September 30, 2011, - 12:00 pm

Wknd Box Office: 50/50, What’s Your Number, Machine Gun Preacher, Detective Dee

By Debbie Schlussel

Nothing spectacular debuting in theaters today.  The best of the new movies is very raunchy, so it’s not suitable for kids or teens.  I did not see “Dream House,” as the screening for that was scheduled during the Jewish Rosh HaShanah holiday (will try to see later over the weekend and add a review).  My review of “Where Soldiers Come From” (along with a review of the far superior “Restrepo”) will be posted on Sunday or Monday.


*  “50/50“:  This is the best new movie of the week, but as I noted, it’s quite dirty, so do not send your kids to this.  This is an adult movie (though kind of juvenile).  It was very funny, mostly due to a guy I normally don’t like at all, Seth Rogen.

The story:  a relatively young guy (Joseph Gordon-Levitt) finds out he has cancer, and he has a 50/50 shot at living.  He goes through the trials and tribulations of a cancer patient, cheered along with the humor of his loser-ish best friend and co-worker at a public radio station (Rogen).

As I noted, it’s quite funny, something you wouldn’t expect or expect to like with a cancer movie, but it has it’s place.  A really funny set of scenes includes Rogen trailing and tattling on Gordon-Levitt’s pretentious, selfish girlfriend (Bryce Dallas Howard).  Anjelica Huston plays Gordon-Levitt’s hovering mom, and Anna Kendrick plays his therapist, as we watch him fight to battle a rare form of spinal cancer.

If you don’t like raunchy movies, you probably won’t like this.  But it wasn’t bad, even if the ending is somewhat predictable.  One thing that was missing:  they didn’t mock tax-subsidized, far-left public radio nearly enough.  In fact, barely at all.


Watch the trailer . . .

*  “What’s Your Number?“:  Absolutely awful. This romantic comedy was barely romantic and only sometimes funny.  But it was consistently absolute garbage throughout.  I can sum the “plot” (if you can call it that) of this in one line of dialogue uttered by lead actress Anna Faris:

I’m a jobless whore who slept with 20 guys and I need to be with someone who appreciates that about me.

Yup, that’s what passes for a movie “heroine” these days:  a slutty bimbo.  The story:  a young woman in marketing, who just got fired from her latest job, is reflecting now that her younger sister is getting married.  She writes down the number of guys she’s had sex with and the number is 19.  At her sister’s engagement party, the women bring out an article from Marie Claire magazine that states that women who sleep with 20 or more men are unlikely to ever be married.  Duh!  So, in order to avoid sleeping with a 20th man, Faris hires her good-looking neighbor (Chris Evans) to track down all 19 of the men, so she can rekindle a romance with one of them. Hey, just the job for “Captain America” (Evans’ alter ego in another movie).

If this sounds like a really bad proposition for a movie, it is.  I’m making it sound even better than it was.  Yes, there were some funny lines, but mostly, this was a vile stinker. I guy putting his hands on his testicles and then smelling his hands–this is funny? Skip at all cost.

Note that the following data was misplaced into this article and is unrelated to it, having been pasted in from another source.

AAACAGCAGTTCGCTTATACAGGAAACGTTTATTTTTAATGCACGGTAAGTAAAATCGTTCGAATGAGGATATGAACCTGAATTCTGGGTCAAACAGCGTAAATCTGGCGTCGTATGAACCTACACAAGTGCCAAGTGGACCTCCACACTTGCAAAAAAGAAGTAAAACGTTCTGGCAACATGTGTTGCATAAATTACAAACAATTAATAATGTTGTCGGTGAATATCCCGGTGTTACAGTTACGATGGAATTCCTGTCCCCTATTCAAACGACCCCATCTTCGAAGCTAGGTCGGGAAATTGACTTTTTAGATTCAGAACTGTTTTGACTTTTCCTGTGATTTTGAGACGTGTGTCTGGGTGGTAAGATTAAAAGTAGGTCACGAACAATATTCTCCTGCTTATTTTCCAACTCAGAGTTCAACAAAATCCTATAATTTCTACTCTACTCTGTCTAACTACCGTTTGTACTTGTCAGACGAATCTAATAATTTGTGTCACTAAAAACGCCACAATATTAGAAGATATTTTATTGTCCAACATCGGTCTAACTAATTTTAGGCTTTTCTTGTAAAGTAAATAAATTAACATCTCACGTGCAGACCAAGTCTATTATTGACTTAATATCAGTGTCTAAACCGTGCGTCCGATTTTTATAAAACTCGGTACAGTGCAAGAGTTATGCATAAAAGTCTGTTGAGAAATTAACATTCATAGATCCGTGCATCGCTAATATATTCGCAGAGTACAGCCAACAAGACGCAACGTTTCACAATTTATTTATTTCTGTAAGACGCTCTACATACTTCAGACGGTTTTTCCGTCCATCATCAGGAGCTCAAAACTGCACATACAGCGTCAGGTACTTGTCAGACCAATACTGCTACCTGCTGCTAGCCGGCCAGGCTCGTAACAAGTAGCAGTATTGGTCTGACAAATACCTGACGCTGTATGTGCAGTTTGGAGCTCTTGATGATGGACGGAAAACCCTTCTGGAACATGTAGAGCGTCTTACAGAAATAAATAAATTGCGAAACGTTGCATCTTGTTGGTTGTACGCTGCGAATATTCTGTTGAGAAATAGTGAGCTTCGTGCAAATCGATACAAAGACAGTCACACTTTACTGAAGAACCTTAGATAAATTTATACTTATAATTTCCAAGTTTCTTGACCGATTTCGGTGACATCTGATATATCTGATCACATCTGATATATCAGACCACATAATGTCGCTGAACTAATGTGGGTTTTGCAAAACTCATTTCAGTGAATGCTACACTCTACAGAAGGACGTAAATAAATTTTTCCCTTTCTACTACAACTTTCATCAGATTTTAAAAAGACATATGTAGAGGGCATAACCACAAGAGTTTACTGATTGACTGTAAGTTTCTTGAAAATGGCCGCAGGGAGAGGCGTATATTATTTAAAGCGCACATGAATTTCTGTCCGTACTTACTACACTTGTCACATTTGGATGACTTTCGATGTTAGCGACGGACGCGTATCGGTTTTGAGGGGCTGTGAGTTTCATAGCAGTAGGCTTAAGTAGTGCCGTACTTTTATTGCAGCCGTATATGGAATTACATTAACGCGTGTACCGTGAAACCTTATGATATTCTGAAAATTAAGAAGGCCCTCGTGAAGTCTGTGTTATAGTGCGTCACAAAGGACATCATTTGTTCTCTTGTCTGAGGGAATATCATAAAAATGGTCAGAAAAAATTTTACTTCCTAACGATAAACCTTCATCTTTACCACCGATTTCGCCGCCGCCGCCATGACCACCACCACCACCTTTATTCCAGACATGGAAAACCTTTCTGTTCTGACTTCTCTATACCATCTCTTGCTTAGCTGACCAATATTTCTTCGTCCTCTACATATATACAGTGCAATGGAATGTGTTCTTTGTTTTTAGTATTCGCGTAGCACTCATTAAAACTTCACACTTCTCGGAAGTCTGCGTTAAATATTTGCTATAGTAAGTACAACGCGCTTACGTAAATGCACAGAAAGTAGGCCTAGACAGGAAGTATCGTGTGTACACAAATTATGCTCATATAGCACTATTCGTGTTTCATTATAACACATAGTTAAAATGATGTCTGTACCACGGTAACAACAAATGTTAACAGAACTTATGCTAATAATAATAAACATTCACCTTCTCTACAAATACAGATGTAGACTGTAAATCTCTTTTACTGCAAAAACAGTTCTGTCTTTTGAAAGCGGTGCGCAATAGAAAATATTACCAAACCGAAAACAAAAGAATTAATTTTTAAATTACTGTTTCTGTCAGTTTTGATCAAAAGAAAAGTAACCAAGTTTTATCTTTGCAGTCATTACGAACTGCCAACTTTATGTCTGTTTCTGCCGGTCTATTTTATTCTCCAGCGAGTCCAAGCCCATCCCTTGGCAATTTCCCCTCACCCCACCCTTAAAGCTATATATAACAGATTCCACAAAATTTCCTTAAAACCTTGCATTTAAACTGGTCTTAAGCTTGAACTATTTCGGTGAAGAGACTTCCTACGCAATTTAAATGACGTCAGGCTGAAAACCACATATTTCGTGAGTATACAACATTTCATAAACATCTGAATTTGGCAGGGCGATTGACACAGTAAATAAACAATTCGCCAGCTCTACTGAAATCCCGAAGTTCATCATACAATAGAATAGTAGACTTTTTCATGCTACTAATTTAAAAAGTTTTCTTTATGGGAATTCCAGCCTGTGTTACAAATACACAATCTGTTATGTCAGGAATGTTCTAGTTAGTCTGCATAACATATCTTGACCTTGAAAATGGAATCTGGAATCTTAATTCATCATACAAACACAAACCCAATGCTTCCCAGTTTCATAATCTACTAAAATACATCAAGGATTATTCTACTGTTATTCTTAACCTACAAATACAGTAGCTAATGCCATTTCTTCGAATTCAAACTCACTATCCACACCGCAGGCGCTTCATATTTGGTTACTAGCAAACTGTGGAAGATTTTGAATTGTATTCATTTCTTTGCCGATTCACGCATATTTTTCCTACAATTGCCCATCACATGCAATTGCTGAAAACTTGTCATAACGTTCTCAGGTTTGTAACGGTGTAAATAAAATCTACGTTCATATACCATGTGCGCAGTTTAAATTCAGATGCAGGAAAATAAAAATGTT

My fellow Detroit-area movie critic, James Sanford, aptly described this as “Whore-ible” and “Sex-cruciating,” and I concur.  Hey, Hollywood, thanks for more garbage.


Watch the trailer . . .

*  “Machine Gun Preacher“:  Gerard Butler plays an ex-con thuggish loser who finds G-d and goes to Africa to build orphanages for Christian kids ravaged by the war in Sudan.  While this is based on the true story of Sam Childers, a former drug-dealing biker, and could have been a great movie, it missed the boat and I found it completely disappointing on several levels, not to mention on the level that it was heavily subsidized with the Michigan film tax credit.

First, while the movie mentions–just once!–the Muslim violence of the Sudanese government against the Black Christians of South Sudan, the movie instead focuses on violence by Christian warriors of the LRA (Lord’s Resistance Army).  Hey, let’s whitewash Islam and blame all gruesome attacks and violence against children in Southern Sudan on “warring Christians.”  That’s what this movie does, and it’s shameful.  There isn’t a single scene in this movie showing the janjaweed, the Muslim militia gangs sent by the Muslim Sudanese government, attacking, hacking, mass-murdering, and/or gang-raping the Sudanese Christians, as they did throughout Southern Sudan.  Given that, the few parts in which Butler plays Rambo in this movie are empty and silly.

Next, the “hero” in the movie, Sam Childers, isn’t exactly a hero.  In fact, even though he’s become a Christian preacher, he’s still a piece of garbage.  He’s always angry and self-righteous, not to mention abusive of those who’ve helped him.  And he doesn’t change.  He drives his best friend to a drug overdose and suicide.  He abandons his family and spends every dime they have to build more and more for kids in Africa.  There is doing good, and then there is abandoning what is important in life to do more good at the expense of your family.  This guy goes overboard.  And, then, the movie leaves you hanging without telling you what happened and how or why his family stayed together after he neglected them for African kids.

The movie is also pointedly anti-business and plays class wars, with a couple of scenes showing a wealthy car dealer as the bad guy because he only gives Childers $150, instead of the $5,000 for which he asks, for the African orphanage.  Then, the movie shows the man holding a fun Mexican party at his fancy home.  Yes, cold rich people in America abandon the poor to hold fancy parties in their homes, right?  That was the message.  Not shown is that Americans are the most generous people on earth.